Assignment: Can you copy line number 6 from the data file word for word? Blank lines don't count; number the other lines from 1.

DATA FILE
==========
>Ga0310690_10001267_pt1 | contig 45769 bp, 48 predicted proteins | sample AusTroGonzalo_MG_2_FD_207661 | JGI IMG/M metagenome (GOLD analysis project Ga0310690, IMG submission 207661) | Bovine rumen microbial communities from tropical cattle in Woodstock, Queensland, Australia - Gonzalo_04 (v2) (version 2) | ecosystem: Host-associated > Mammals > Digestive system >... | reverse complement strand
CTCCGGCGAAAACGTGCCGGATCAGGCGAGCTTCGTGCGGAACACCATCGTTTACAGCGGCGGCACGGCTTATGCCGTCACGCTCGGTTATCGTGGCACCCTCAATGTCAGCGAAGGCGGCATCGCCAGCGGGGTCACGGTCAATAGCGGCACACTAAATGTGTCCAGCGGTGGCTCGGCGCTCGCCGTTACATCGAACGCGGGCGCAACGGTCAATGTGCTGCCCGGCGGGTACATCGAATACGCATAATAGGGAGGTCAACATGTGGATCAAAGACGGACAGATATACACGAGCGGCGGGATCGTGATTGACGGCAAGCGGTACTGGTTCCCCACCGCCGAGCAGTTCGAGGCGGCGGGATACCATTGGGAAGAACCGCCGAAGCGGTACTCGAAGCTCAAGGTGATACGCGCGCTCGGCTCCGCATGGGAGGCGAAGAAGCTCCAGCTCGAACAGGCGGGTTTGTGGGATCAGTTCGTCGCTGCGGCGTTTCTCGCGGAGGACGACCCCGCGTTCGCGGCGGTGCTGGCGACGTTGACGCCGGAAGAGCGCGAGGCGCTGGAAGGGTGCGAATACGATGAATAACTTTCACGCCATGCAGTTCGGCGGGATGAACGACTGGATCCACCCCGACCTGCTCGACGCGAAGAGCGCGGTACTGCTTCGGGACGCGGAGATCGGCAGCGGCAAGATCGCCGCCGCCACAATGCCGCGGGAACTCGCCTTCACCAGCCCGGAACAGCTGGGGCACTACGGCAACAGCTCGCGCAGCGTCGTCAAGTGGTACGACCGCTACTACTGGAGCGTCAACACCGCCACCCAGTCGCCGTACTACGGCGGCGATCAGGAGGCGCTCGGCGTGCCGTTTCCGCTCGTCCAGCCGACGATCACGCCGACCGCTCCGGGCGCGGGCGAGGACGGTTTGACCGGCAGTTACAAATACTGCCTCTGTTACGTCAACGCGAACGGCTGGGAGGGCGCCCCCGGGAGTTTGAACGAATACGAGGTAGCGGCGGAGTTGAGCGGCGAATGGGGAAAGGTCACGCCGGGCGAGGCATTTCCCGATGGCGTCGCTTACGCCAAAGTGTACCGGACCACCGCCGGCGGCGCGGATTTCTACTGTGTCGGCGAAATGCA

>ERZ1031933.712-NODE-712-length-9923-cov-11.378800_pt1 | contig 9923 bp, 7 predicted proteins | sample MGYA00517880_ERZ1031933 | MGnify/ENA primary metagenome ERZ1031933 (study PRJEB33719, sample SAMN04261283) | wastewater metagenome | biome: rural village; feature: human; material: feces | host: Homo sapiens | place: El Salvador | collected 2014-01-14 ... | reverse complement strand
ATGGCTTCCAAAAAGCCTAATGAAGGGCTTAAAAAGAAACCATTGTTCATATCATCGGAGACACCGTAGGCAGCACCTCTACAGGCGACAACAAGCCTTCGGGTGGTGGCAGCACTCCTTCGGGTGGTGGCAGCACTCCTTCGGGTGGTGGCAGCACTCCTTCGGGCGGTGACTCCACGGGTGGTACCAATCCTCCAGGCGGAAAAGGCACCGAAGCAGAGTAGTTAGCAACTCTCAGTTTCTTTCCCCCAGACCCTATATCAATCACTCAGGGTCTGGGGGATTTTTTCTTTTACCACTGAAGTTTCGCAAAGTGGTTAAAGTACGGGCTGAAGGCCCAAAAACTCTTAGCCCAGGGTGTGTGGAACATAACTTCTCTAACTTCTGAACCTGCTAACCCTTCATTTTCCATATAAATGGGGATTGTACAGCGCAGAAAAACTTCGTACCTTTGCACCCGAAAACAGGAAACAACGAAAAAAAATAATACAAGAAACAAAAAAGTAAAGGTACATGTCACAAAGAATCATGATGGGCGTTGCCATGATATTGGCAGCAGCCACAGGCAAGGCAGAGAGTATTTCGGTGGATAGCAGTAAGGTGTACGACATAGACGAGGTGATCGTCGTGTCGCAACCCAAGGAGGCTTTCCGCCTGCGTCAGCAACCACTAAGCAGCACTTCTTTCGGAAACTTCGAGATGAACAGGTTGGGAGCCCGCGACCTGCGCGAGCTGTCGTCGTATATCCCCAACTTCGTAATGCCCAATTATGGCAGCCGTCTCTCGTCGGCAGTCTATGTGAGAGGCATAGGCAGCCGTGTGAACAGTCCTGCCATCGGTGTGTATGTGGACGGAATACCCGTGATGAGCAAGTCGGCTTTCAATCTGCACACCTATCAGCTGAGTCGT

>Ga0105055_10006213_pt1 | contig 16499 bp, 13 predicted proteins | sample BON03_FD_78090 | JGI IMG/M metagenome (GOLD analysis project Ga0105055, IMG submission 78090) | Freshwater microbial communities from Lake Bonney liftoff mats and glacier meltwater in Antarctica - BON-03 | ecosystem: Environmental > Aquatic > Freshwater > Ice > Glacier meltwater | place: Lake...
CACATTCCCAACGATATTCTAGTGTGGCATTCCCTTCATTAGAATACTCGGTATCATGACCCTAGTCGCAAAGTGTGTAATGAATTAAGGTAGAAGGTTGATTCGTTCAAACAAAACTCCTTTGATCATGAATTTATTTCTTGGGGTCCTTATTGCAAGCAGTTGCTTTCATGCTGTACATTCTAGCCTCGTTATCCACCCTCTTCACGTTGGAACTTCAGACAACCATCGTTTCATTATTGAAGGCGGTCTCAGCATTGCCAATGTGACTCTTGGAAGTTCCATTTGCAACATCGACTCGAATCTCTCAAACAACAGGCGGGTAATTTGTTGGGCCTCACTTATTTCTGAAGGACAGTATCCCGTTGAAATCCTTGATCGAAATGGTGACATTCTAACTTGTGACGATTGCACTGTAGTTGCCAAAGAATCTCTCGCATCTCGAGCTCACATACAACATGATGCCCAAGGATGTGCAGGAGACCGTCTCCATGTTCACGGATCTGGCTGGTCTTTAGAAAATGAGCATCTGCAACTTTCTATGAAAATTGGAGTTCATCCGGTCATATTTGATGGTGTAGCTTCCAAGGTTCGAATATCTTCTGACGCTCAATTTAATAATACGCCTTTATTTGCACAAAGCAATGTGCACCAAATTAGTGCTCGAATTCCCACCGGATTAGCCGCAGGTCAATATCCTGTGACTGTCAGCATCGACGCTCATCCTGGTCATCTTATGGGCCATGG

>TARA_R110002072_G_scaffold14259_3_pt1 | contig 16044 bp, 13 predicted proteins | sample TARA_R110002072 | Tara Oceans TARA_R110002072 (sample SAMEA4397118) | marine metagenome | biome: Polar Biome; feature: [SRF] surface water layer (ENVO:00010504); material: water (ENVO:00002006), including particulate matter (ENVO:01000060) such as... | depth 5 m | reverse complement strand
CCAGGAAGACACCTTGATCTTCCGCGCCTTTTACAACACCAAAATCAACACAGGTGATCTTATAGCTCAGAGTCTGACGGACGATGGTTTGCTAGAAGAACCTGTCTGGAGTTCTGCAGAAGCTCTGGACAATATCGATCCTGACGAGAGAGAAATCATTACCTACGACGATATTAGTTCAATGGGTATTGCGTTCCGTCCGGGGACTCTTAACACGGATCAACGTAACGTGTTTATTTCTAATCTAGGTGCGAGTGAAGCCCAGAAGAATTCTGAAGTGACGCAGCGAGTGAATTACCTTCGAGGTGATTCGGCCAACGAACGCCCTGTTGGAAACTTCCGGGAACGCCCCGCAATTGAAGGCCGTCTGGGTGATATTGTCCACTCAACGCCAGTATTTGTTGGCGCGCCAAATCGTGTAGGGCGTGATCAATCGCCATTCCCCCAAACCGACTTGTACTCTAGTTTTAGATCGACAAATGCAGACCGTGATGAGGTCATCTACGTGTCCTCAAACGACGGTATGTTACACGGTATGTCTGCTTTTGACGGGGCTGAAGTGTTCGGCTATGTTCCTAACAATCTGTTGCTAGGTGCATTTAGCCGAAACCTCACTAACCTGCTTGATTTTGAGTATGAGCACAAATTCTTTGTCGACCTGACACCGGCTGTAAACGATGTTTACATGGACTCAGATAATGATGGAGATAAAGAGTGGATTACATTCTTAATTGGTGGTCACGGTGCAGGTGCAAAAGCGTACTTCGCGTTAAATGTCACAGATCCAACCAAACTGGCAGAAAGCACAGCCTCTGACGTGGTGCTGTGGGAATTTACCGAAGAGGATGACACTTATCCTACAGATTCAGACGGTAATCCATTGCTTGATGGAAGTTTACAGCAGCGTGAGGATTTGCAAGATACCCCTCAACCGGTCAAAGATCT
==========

CACATTCCCAACGATATTCTAGTGTGGCATTCCCTTCATTAGAATACTCGGTATCATGACCCTAGTCGCAAAGTGTGTAATGAATTAAGGTAGAAGGTTGATTCGTTCAAACAAAACTCCTTTGATCATGAATTTATTTCTTGGGGTCCTTATTGCAAGCAGTTGCTTTCATGCTGTACATTCTAGCCTCGTTATCCACCCTCTTCACGTTGGAACTTCAGACAACCATCGTTTCATTATTGAAGGCGGTCTCAGCATTGCCAATGTGACTCTTGGAAGTTCCATTTGCAACATCGACTCGAATCTCTCAAACAACAGGCGGGTAATTTGTTGGGCCTCACTTATTTCTGAAGGACAGTATCCCGTTGAAATCCTTGATCGAAATGGTGACATTCTAACTTGTGACGATTGCACTGTAGTTGCCAAAGAATCTCTCGCATCTCGAGCTCACATACAACATGATGCCCAAGGATGTGCAGGAGACCGTCTCCATGTTCACGGATCTGGCTGGTCTTTAGAAAATGAGCATCTGCAACTTTCTATGAAAATTGGAGTTCATCCGGTCATATTTGATGGTGTAGCTTCCAAGGTTCGAATATCTTCTGACGCTCAATTTAATAATACGCCTTTATTTGCACAAAGCAATGTGCACCAAATTAGTGCTCGAATTCCCACCGGATTAGCCGCAGGTCAATATCCTGTGACTGTCAGCATCGACGCTCATCCTGGTCATCTTATGGGCCATGG